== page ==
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Cooler Master ATC-220B VX1: Based on one of their most popular models, the ATC-210B, the case has been further refined with a, um, funky "magic light reflection". Read on to see how we feel about one of Cooler Master's premium cases.

Date: February 17, 2003
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Written By:
Price:
 

Until a few years ago, computers were always beige boxes with components shoved inside them, messy cables and all, placed somewhere inconspicuous - that was, until apple started creating their iMacs. After the iMac explosion, the computer industry, as well as the modding community really started to make their cases look attractive. Today I will be reviewing a case which is intended to be aesthetically pleasing and also provide good cooling - the Cooler Master ATC-220B-VX1, a midsize aluminum case. I personally have never used an aluminum case, this will be the first time I've put a computer into a non-steel case - let's see if ruckus people have been making about the superior cooling due to aluminum heat transfer is actually beneficial.

First, the specifications and features:

Dimensions (WxHxD): 196 x 454 x 550 mm
Weight: 7 kg (15.4 lbs)
Material: Aluminum Alloy and Acrylic
USB Ports: Dual USB Ports front-side
I/O Bracket: ATX
Motherboard Type: Standard ATX
Expansion Slots: 7
5.25" Drive Bays: 4 (All exposed)
3.5" Drive Bays: 6 total - 2 exposed, 4 shadow
Cooling: One 80mm fan attached to the back panel, one 80mm fan attached to the top (blowhole)

Features:

"Magic light reflection" at front bezel (cold cathode with etching)
One 80mm fan on top of the case
Drawer-Style motherboard tray
Tool-less assembly/disassembly
Dual USB ports at the front of the case
Excellent ventilation for the motherboard and HDD Drive


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The ATC-220B-VX1 is shipped in the same manner as the ATC-201A, which also has been reviewed here at Viper's Lair. Upon receiving the case, it is wrapped in plastic and taped off, and then secured to the outside of the box via cardboard holders with foam inserts. I received the case via UPS-ground without a dent or scratch.

Although one doesn't expect a 100-page user manual, I was surprised to find that Cooler Master only included a small page on how to install an ATX PSU or a redundant PSU, and how the front USB port connectors are supposed to connect to a motherboard. On the other hand, it wasn't very hard to figure out how the case works.

 

External Features


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Weighing in at 15.4 lbs, the case is definitely a lightweight. I've dealt with steel cases that weight up to 30 lbs. Take into account that I've gone to many LAN parties, losing the extra 10 lbs or so is nice.


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The back of the case is scattered with thumbscrews - ten of them, each of which happen to be just the right size. Unfortunately Cooler Master did not send extra thumb screws, which could be useful since some people can misplace the ones they got.


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The thumbscrews feature a shiny finish and also have a Philips-head indentation so that the thumbscrews can be secured tightly if need be. I didn't have to use a screwdriver to secure the thumbscrews. Must be my he-muscles.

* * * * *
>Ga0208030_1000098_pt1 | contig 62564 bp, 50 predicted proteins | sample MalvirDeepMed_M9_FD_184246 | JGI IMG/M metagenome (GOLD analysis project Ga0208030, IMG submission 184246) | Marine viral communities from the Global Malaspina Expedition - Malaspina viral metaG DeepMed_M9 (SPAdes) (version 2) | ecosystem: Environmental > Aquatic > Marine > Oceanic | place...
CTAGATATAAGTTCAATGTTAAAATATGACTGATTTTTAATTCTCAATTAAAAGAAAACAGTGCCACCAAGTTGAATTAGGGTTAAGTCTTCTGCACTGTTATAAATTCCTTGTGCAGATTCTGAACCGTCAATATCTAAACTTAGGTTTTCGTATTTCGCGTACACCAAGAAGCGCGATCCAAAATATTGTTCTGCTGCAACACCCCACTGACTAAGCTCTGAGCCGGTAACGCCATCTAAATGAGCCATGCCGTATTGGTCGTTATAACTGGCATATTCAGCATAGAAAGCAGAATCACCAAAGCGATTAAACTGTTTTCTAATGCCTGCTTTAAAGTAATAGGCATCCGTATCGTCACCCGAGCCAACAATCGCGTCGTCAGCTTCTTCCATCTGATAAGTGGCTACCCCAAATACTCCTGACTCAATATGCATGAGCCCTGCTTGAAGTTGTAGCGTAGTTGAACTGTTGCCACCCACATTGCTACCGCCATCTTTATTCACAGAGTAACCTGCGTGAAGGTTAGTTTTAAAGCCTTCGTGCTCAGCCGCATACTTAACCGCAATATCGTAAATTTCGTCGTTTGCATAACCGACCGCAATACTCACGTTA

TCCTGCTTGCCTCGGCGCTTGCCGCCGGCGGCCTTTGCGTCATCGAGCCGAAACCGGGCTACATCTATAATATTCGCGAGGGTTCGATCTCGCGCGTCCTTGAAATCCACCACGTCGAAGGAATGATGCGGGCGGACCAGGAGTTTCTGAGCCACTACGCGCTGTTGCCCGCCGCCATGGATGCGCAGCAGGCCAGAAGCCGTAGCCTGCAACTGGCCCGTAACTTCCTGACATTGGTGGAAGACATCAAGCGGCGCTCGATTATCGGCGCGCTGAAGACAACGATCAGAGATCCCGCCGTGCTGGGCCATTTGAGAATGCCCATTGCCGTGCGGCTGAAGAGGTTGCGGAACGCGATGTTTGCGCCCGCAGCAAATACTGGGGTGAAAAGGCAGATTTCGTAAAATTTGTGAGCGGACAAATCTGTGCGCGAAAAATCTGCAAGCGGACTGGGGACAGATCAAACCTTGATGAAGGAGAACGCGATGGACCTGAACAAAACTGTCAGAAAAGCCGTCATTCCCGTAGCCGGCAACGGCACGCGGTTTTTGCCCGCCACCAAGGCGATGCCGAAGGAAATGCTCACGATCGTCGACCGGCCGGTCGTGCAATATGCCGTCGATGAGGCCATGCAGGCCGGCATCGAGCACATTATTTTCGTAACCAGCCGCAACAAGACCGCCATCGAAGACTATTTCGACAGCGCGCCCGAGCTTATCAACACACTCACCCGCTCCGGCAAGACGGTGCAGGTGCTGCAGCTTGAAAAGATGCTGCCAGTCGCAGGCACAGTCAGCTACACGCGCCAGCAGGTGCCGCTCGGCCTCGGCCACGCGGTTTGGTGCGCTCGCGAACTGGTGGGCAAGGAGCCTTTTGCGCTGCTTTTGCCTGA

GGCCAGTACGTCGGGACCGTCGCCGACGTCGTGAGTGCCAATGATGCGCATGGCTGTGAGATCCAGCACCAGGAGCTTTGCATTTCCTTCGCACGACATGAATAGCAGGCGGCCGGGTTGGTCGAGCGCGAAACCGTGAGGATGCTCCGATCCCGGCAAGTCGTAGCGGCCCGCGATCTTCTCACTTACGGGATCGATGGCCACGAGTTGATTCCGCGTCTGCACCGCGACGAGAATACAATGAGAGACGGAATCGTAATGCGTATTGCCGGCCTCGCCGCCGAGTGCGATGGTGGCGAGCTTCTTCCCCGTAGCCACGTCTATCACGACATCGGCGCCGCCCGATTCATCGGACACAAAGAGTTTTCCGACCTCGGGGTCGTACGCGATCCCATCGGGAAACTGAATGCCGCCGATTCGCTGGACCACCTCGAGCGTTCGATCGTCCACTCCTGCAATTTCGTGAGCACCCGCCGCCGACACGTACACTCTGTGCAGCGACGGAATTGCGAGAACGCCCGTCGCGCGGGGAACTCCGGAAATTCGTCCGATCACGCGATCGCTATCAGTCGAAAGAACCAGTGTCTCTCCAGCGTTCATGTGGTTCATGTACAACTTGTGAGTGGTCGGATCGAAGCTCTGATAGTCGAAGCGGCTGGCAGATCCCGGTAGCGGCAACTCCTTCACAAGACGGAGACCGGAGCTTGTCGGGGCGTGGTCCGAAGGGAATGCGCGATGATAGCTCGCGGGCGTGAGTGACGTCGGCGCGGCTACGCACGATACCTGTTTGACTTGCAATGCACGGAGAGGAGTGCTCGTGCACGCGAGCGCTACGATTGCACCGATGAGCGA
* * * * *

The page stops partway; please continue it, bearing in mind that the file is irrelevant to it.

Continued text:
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The extra thumbscrews would have been nice, but they did send more than enough screws for the motherboard mounts and drive installation.


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The panels have three screw-points for the rear, as well as a small handle to pull the panel backwards. The three thumbscrews held the panel in place securely. For installation, the panels have bottom tabs which hold the bottom of the case in-between the tabs and the actual side-panel. Then top tabs lock into place as the side panel is slid towards the front of the case. I have repeatedly removed and replaced the side without a hitch. My previous case, the Fong-Kai 320B, had what looked like a great panel design, which actually turned out to be horrible. Cooler Master on the other hand has designed this side panel perfectly - and not once did I have problems removing or installing the door whatsoever.


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The panel on the left side (which is used for access to components) has a green colored acrylic window that is beveled and has been screwed into the panel. The acrylic didn't make the panel particularly heavy, although I was careful not to put too much pressure on it, as it seemed like it would bend the rest of the panel. As far as I can tell, the window is airtight, and acrylic is just as good as glass as an insulator.

There are six total 3.5" bays, two of which are exposed. I dare say that two exposed 3.5" bays is more than necessary - but some people have been known to put fanbuses and the like in their 3.5" bays.


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There are four 5.25" bays, all of which are exposed. The top bay does not come with a faceplate, as Cooler Master expects that one of the drive bays will be used for a CD/DVD drive. Considering this case is meant for use as a desktop computer as opposed to server, leaving out that first faceplate was probably a good idea - one would be hard pressed to find a case nowadays without some sort of removable media device in a 5.25" bay.

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